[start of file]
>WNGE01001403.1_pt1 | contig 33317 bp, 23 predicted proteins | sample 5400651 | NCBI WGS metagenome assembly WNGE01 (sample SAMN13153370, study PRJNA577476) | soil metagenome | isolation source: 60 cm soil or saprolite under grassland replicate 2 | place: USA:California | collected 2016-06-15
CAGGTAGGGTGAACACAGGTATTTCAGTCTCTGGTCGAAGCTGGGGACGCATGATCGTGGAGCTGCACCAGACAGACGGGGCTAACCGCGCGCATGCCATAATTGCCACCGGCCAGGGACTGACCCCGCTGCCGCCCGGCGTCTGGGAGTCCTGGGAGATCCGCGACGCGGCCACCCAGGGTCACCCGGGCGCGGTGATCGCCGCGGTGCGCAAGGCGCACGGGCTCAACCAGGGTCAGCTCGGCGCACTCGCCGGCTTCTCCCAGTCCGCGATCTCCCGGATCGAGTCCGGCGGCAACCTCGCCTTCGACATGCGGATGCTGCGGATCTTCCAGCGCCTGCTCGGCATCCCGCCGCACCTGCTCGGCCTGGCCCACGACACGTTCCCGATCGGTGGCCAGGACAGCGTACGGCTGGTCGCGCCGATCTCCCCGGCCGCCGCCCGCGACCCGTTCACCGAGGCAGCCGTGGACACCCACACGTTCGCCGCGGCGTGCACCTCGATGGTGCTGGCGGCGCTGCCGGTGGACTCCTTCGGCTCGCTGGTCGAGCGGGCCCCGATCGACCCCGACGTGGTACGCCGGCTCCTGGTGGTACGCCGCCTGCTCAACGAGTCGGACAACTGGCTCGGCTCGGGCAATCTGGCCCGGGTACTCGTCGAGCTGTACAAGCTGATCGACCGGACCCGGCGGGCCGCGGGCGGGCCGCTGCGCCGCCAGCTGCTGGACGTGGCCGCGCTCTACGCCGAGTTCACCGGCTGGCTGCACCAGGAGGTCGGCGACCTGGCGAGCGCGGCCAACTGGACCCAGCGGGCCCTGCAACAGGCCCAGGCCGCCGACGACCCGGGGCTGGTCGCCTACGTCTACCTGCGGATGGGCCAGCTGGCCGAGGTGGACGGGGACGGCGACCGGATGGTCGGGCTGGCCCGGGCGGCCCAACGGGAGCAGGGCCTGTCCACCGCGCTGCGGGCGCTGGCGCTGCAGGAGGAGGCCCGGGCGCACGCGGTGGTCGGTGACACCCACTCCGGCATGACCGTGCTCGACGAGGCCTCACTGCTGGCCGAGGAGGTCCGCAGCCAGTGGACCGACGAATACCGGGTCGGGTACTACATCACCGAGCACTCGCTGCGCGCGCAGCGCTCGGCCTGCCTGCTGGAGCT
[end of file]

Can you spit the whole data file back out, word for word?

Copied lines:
>WNGE01001403.1_pt1 | contig 33317 bp, 23 predicted proteins | sample 5400651 | NCBI WGS metagenome assembly WNGE01 (sample SAMN13153370, study PRJNA577476) | soil metagenome | isolation source: 60 cm soil or saprolite under grassland replicate 2 | place: USA:California | collected 2016-06-15
CAGGTAGGGTGAACACAGGTATTTCAGTCTCTGGTCGAAGCTGGGGACGCATGATCGTGGAGCTGCACCAGACAGACGGGGCTAACCGCGCGCATGCCATAATTGCCACCGGCCAGGGACTGACCCCGCTGCCGCCCGGCGTCTGGGAGTCCTGGGAGATCCGCGACGCGGCCACCCAGGGTCACCCGGGCGCGGTGATCGCCGCGGTGCGCAAGGCGCACGGGCTCAACCAGGGTCAGCTCGGCGCACTCGCCGGCTTCTCCCAGTCCGCGATCTCCCGGATCGAGTCCGGCGGCAACCTCGCCTTCGACATGCGGATGCTGCGGATCTTCCAGCGCCTGCTCGGCATCCCGCCGCACCTGCTCGGCCTGGCCCACGACACGTTCCCGATCGGTGGCCAGGACAGCGTACGGCTGGTCGCGCCGATCTCCCCGGCCGCCGCCCGCGACCCGTTCACCGAGGCAGCCGTGGACACCCACACGTTCGCCGCGGCGTGCACCTCGATGGTGCTGGCGGCGCTGCCGGTGGACTCCTTCGGCTCGCTGGTCGAGCGGGCCCCGATCGACCCCGACGTGGTACGCCGGCTCCTGGTGGTACGCCGCCTGCTCAACGAGTCGGACAACTGGCTCGGCTCGGGCAATCTGGCCCGGGTACTCGTCGAGCTGTACAAGCTGATCGACCGGACCCGGCGGGCCGCGGGCGGGCCGCTGCGCCGCCAGCTGCTGGACGTGGCCGCGCTCTACGCCGAGTTCACCGGCTGGCTGCACCAGGAGGTCGGCGACCTGGCGAGCGCGGCCAACTGGACCCAGCGGGCCCTGCAACAGGCCCAGGCCGCCGACGACCCGGGGCTGGTCGCCTACGTCTACCTGCGGATGGGCCAGCTGGCCGAGGTGGACGGGGACGGCGACCGGATGGTCGGGCTGGCCCGGGCGGCCCAACGGGAGCAGGGCCTGTCCACCGCGCTGCGGGCGCTGGCGCTGCAGGAGGAGGCCCGGGCGCACGCGGTGGTCGGTGACACCCACTCCGGCATGACCGTGCTCGACGAGGCCTCACTGCTGGCCGAGGAGGTCCGCAGCCAGTGGACCGACGAATACCGGGTCGGGTACTACATCACCGAGCACTCGCTGCGCGCGCAGCGCTCGGCCTGCCTGCTGGAGCT